Then, the four wings of a sleek little traveler began to whir and the first lift-off came at 7:17. By 7:30, several of the hawks were airborne just as the sun rose over Cape San Juan. The first order of the day appeared to be refueling before continuing their journey. Dozens of dragons emerged from the grass. They hunted, rested, basked in the sunlight, and then, one by one, headed out. By 9:00, most of the meadowhawks were gone.
In the days that followed, I searched the Internet for information about dragonfly migration. On September 7, the headlines in Oregon newspapers read: "Dragonflies Swarm Cannon Beach" and "Mass Flights of Dragonflies Create Awe on Oregon Coast." From the Tweeters Birding E-mail site I learned that hordes of dragonflies had descended on Tokeland, Washington the same day I saw them on San Juan. And they had been sighted in the vicinity of the Olympic Mountains as well. Some guessed million of meadowhawks had been seen; biologists set the estimate more likely at hundreds of thousands. Either way, the migration along the Washington and Oregon coastline had been a true phenomenon.
I contacted noted dragonfly expert and author Dr. Dennis Paulson, director emeritus of the University of Puget Sound's Slater Museum of Natural History. He explained that the variegated meadowhawk - one of only a few dragonflies to undertake long-distance migrations - were headed for California and northern Mexico. They were coming from their breeding grounds to the north, in British Columbia. The species is also widespread in the southern part of the Canadian Prairie Provinces, but those individuals may have migrated east of the Rockies. The regional meadowhawks' migration had previously been observed mostly along the outer coast of Washington and Oregon. Paulson reported: "The 2010 movement appeared to be more widespread. Observers saw very large flights in the Pasayten wilderness and right out of the Columbia Basin. It was really quite amazing, far more than I have ever heard of before. Or is it just that more and more people are keyed in to look for them?" Dennis explained that once the meadowhawks get to their destination they would lay eggs and die leaving their offspring to migrate north again in the spring where the cycle of life will continue.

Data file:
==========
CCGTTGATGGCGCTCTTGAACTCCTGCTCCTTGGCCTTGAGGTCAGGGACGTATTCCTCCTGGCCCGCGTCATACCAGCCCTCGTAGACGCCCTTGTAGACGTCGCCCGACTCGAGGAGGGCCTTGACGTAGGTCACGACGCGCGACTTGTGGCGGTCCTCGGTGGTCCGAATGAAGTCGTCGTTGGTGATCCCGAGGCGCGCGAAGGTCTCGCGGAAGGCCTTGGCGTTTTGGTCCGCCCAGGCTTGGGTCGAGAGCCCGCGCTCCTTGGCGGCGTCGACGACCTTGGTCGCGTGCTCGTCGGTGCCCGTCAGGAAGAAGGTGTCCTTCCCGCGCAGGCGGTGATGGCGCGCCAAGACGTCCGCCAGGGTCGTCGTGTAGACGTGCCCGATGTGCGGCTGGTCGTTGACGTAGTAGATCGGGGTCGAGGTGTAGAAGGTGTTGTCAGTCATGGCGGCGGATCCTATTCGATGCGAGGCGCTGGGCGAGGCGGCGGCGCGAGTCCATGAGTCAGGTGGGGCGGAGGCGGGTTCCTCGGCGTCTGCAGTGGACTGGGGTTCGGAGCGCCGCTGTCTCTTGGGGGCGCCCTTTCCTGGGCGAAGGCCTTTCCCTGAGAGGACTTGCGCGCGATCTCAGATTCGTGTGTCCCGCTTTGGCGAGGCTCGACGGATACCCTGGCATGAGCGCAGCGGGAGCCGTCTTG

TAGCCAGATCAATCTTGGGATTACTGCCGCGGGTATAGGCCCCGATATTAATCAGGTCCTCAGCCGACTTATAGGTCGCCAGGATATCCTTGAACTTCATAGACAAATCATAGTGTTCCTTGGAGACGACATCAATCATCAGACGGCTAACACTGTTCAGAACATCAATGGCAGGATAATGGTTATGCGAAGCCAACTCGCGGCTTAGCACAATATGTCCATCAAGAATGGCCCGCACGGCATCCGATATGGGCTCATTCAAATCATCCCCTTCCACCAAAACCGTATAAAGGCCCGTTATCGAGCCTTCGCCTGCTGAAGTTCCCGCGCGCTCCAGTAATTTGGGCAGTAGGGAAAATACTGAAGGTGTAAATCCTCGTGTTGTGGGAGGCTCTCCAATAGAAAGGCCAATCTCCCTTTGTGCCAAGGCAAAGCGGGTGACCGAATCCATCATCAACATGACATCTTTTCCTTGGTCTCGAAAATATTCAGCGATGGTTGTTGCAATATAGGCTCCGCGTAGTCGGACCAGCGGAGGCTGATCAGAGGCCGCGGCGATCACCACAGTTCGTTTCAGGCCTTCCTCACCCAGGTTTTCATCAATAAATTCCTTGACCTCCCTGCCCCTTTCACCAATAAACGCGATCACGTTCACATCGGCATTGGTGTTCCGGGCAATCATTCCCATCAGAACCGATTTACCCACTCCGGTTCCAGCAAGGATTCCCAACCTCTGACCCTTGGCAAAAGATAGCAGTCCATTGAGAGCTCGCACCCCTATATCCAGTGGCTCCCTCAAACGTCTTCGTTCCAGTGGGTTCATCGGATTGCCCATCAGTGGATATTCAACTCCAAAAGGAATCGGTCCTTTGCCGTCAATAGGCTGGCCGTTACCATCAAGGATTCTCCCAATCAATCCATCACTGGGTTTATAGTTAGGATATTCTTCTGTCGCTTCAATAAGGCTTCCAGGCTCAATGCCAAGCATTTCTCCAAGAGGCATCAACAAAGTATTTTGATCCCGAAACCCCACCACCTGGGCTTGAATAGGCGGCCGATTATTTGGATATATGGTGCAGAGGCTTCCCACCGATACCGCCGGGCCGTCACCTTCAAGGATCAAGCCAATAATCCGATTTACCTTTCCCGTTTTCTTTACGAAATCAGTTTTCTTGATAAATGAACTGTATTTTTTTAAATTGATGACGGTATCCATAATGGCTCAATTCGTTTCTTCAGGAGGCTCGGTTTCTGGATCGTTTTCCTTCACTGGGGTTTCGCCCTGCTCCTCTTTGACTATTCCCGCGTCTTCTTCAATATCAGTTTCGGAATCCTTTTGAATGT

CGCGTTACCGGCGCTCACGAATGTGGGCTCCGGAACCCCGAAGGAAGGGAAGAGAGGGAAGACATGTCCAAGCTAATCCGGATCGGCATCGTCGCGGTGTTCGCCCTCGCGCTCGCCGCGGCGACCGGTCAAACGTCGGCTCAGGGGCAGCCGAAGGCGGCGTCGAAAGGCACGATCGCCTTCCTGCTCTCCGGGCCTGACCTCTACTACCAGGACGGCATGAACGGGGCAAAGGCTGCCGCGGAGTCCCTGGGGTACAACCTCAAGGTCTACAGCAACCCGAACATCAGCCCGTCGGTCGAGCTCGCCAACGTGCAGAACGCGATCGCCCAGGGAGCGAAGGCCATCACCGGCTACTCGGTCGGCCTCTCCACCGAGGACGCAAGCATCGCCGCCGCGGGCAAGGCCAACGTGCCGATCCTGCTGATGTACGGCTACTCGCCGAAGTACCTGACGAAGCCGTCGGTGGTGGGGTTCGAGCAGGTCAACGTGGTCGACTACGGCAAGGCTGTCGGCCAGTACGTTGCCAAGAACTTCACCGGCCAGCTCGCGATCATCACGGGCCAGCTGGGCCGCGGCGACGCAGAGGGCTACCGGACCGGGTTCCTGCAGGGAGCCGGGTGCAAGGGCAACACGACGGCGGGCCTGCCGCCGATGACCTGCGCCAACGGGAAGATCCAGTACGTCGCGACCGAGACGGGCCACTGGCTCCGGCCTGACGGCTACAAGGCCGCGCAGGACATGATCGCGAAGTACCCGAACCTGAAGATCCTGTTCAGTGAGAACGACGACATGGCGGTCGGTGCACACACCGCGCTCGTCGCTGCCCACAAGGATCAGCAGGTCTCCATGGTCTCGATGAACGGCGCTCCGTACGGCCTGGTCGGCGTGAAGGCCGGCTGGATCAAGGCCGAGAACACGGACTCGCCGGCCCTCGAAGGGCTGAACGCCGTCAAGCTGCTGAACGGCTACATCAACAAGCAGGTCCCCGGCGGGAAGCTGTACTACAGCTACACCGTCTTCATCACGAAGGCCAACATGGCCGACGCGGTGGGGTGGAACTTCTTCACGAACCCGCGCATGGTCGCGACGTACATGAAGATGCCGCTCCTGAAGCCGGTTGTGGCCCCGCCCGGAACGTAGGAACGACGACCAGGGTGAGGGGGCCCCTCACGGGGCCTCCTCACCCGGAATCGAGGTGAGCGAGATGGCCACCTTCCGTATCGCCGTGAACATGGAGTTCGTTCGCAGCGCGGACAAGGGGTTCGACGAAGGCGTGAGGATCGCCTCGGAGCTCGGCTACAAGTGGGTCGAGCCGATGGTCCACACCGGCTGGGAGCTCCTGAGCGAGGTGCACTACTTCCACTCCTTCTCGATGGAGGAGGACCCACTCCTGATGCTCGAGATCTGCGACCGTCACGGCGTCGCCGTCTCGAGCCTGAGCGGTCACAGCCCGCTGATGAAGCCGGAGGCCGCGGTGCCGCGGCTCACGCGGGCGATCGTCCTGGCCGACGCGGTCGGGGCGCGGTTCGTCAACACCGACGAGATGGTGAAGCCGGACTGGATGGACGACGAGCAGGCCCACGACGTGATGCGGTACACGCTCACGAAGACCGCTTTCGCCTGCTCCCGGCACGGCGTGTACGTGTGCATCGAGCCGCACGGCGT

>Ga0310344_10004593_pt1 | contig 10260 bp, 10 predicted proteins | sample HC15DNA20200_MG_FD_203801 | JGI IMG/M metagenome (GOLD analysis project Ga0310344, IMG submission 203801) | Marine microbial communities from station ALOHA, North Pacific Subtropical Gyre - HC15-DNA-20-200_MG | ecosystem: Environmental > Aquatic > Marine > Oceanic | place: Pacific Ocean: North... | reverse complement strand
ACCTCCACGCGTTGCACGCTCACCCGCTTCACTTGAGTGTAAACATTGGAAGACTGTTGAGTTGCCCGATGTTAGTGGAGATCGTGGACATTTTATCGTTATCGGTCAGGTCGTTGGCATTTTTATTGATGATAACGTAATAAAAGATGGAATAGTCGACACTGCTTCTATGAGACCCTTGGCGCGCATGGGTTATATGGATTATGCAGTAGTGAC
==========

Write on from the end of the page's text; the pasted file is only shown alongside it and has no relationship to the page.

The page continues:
Paulson was especially pleased to hear of the meadowhawks appearance in the San Juan Islands. It was the first documented sighting in this area. There is still much to understand about the mysterious movements of the meadowhawks. They may appear along the outer coast one day and disappear the next. No one is sure where they go. Easterly winds may have been a factor in pushing them inland to the San Juans. Dennis concluded: "The meadowhawks are beautiful dragonflies, not fully appreciated because most people only see them from a distance."